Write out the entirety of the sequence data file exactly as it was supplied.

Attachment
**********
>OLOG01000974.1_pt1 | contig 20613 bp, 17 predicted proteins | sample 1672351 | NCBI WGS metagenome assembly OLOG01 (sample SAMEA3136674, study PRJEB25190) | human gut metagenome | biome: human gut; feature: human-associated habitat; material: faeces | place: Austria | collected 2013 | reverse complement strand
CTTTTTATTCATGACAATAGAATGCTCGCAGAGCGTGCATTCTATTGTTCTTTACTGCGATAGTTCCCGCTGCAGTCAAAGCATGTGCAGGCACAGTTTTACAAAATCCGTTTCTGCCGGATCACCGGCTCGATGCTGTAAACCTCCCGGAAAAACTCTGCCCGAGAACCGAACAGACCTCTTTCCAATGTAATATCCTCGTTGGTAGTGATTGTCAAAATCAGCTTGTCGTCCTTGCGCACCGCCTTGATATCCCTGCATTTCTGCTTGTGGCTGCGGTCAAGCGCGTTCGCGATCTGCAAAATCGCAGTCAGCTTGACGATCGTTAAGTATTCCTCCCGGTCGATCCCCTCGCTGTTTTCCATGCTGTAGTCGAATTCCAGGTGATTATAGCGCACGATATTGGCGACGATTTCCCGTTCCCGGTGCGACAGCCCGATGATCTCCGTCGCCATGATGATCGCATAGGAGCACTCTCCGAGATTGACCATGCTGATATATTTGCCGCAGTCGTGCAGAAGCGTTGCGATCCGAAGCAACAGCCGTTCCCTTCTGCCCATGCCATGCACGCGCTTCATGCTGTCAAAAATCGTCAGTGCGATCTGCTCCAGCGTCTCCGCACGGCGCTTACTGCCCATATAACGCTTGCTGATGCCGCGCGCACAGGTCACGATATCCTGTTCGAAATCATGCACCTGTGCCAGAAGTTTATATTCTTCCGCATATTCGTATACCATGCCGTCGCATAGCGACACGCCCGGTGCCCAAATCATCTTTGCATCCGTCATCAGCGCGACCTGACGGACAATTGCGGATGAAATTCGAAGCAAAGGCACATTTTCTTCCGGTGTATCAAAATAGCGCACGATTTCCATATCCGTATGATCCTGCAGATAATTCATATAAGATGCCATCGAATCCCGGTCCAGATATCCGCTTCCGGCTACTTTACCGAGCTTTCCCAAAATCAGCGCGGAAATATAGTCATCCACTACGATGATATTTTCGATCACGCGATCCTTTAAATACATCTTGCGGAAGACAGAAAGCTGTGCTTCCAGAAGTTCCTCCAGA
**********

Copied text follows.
>OLOG01000974.1_pt1 | contig 20613 bp, 17 predicted proteins | sample 1672351 | NCBI WGS metagenome assembly OLOG01 (sample SAMEA3136674, study PRJEB25190) | human gut metagenome | biome: human gut; feature: human-associated habitat; material: faeces | place: Austria | collected 2013 | reverse complement strand
CTTTTTATTCATGACAATAGAATGCTCGCAGAGCGTGCATTCTATTGTTCTTTACTGCGATAGTTCCCGCTGCAGTCAAAGCATGTGCAGGCACAGTTTTACAAAATCCGTTTCTGCCGGATCACCGGCTCGATGCTGTAAACCTCCCGGAAAAACTCTGCCCGAGAACCGAACAGACCTCTTTCCAATGTAATATCCTCGTTGGTAGTGATTGTCAAAATCAGCTTGTCGTCCTTGCGCACCGCCTTGATATCCCTGCATTTCTGCTTGTGGCTGCGGTCAAGCGCGTTCGCGATCTGCAAAATCGCAGTCAGCTTGACGATCGTTAAGTATTCCTCCCGGTCGATCCCCTCGCTGTTTTCCATGCTGTAGTCGAATTCCAGGTGATTATAGCGCACGATATTGGCGACGATTTCCCGTTCCCGGTGCGACAGCCCGATGATCTCCGTCGCCATGATGATCGCATAGGAGCACTCTCCGAGATTGACCATGCTGATATATTTGCCGCAGTCGTGCAGAAGCGTTGCGATCCGAAGCAACAGCCGTTCCCTTCTGCCCATGCCATGCACGCGCTTCATGCTGTCAAAAATCGTCAGTGCGATCTGCTCCAGCGTCTCCGCACGGCGCTTACTGCCCATATAACGCTTGCTGATGCCGCGCGCACAGGTCACGATATCCTGTTCGAAATCATGCACCTGTGCCAGAAGTTTATATTCTTCCGCATATTCGTATACCATGCCGTCGCATAGCGACACGCCCGGTGCCCAAATCATCTTTGCATCCGTCATCAGCGCGACCTGACGGACAATTGCGGATGAAATTCGAAGCAAAGGCACATTTTCTTCCGGTGTATCAAAATAGCGCACGATTTCCATATCCGTATGATCCTGCAGATAATTCATATAAGATGCCATCGAATCCCGGTCCAGATATCCGCTTCCGGCTACTTTACCGAGCTTTCCCAAAATCAGCGCGGAAATATAGTCATCCACTACGATGATATTTTCGATCACGCGATCCTTTAAATACATCTTGCGGAAGACAGAAAGCTGTGCTTCCAGAAGTTCCTCCAGA